Elora’s Geddes Street looked very different in 1882

The following is a re-print of a past column by former Advertiser columnist Stephen Thorning, who passed away on Feb. 23, 2015.
Some text has been updated to reflect changes since the original publication and any images used may not be the same as those that accompanied the original publication.

The Wellington County Museum and Archives is fortunate to receive a steady stream of photographs as donations.

When one of these pictures shows a previously unknown Elora scene, archivist Bonnie Callen (now retired) is kind enough to give me a call. This was the case with this week’s photograph, which shows a Geddes Street scene and is marked, “Elora, 1882, by Thomas Connon.”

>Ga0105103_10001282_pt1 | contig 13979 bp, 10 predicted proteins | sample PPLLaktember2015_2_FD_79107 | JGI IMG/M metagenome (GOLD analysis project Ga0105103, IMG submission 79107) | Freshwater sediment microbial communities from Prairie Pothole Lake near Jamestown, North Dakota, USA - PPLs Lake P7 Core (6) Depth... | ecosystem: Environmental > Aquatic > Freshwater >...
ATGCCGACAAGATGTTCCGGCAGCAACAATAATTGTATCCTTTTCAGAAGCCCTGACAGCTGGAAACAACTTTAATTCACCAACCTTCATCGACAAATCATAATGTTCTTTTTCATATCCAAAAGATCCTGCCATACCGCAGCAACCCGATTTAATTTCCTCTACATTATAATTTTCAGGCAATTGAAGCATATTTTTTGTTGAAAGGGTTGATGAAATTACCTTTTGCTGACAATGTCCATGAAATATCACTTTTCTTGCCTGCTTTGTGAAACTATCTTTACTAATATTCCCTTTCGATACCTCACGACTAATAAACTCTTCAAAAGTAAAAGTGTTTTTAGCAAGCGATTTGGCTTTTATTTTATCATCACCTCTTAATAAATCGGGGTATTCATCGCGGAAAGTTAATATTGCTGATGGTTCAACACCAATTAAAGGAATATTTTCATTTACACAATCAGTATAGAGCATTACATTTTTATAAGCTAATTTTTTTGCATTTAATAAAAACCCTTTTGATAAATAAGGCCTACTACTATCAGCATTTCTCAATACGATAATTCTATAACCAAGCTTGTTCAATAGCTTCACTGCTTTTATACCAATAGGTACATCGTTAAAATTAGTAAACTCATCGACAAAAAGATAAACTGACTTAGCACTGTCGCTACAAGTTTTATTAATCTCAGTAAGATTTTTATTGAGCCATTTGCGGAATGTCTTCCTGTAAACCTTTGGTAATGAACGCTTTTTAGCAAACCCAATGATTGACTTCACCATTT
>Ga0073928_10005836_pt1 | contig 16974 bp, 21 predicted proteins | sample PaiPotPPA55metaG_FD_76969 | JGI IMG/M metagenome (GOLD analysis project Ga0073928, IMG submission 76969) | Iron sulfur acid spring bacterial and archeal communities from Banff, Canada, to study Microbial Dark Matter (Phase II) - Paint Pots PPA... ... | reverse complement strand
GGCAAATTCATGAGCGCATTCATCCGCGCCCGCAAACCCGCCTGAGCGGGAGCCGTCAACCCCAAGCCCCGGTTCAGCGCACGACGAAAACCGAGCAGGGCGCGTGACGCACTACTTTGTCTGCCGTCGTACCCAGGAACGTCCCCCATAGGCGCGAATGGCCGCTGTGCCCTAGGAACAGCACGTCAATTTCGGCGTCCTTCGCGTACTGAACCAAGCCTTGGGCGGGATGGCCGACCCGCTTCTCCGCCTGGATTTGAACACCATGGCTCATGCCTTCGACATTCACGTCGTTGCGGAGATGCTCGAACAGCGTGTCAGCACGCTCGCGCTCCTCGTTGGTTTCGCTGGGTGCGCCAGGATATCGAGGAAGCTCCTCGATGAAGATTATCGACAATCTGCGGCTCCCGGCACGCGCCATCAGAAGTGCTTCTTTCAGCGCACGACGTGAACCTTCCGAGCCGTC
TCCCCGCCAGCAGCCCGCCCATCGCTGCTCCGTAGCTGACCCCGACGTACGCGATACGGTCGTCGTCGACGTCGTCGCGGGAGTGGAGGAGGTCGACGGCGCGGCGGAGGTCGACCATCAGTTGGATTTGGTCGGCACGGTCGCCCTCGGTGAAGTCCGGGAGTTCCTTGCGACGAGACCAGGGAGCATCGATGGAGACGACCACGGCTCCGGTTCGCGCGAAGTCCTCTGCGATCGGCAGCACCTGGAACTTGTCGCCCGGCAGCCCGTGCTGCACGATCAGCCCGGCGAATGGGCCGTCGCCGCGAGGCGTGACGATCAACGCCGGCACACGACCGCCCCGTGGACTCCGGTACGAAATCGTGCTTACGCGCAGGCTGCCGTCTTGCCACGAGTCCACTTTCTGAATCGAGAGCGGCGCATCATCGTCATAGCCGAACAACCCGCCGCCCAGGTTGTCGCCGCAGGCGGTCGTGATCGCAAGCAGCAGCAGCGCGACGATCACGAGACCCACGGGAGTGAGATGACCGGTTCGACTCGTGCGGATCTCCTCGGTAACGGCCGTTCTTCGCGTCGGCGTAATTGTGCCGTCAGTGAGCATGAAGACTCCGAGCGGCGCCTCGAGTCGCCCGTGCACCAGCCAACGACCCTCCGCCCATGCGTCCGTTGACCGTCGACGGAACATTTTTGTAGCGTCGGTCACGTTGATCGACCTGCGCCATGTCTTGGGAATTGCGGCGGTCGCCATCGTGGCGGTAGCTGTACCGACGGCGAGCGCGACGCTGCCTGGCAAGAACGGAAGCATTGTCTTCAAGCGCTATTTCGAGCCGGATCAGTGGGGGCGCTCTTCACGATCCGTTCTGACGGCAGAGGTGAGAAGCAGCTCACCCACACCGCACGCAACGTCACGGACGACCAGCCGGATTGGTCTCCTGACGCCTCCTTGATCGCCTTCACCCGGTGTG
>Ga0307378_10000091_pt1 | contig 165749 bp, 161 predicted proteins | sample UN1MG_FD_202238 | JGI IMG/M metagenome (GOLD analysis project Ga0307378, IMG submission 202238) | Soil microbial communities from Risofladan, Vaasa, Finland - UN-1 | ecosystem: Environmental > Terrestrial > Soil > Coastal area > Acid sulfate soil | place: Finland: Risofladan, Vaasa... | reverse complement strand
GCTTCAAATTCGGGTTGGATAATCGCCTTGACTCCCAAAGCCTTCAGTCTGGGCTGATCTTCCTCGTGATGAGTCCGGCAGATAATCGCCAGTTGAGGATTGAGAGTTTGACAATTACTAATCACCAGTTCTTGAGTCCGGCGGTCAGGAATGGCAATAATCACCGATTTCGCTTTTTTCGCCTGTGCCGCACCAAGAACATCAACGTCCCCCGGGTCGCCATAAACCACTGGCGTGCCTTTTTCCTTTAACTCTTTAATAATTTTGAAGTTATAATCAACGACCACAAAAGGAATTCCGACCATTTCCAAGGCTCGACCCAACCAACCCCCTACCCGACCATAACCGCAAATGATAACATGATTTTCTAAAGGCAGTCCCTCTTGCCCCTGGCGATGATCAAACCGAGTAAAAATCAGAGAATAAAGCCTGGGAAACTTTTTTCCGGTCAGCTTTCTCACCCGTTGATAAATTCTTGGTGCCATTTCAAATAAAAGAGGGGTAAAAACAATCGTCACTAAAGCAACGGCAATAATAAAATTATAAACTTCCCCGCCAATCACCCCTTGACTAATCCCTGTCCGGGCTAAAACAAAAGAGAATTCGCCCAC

The buildings seem compressed; this was caused by the telephoto lens Connon used for this picture.

He took the photograph from the south window of his studio, on the second floor of the building at the corner of Geddes and Moir Streets (currently a laundromat). The building at the left edge of the picture housed Alex Cuthbert’s carriage and blacksmith shop. His horseshoe sign hangs from a telegraph pole in front of the building.

The Dalby House (formerly the Iroquois Hotel, now doctors’ offices) is plainly in view. The roof plainly shows the fire walls that divide this building into three portions. The roof at the peak originally was made of glass to provide light for John Gordon’s photographic studio, but has been closed in with shingles. These were definitely the days before central heating. There are six chimneys on the building, each with at least two flues.

Under a magnifying glass, some signs can be distinguished on the building. The Dalby House sign is above the centre doors, between the two sections of porch.